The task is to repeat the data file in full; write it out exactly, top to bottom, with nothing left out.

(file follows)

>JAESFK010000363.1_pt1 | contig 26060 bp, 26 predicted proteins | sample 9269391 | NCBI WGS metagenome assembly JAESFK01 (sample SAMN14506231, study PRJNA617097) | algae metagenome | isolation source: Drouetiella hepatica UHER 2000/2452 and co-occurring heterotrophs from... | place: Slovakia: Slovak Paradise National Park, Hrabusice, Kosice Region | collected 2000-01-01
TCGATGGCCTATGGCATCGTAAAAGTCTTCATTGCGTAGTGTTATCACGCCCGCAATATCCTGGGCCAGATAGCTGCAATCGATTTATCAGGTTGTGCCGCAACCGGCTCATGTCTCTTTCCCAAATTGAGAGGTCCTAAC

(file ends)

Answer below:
>JAESFK010000363.1_pt1 | contig 26060 bp, 26 predicted proteins | sample 9269391 | NCBI WGS metagenome assembly JAESFK01 (sample SAMN14506231, study PRJNA617097) | algae metagenome | isolation source: Drouetiella hepatica UHER 2000/2452 and co-occurring heterotrophs from... | place: Slovakia: Slovak Paradise National Park, Hrabusice, Kosice Region | collected 2000-01-01
TCGATGGCCTATGGCATCGTAAAAGTCTTCATTGCGTAGTGTTATCACGCCCGCAATATCCTGGGCCAGATAGCTGCAATCGATTTATCAGGTTGTGCCGCAACCGGCTCATGTCTCTTTCCCAAATTGAGAGGTCCTAAC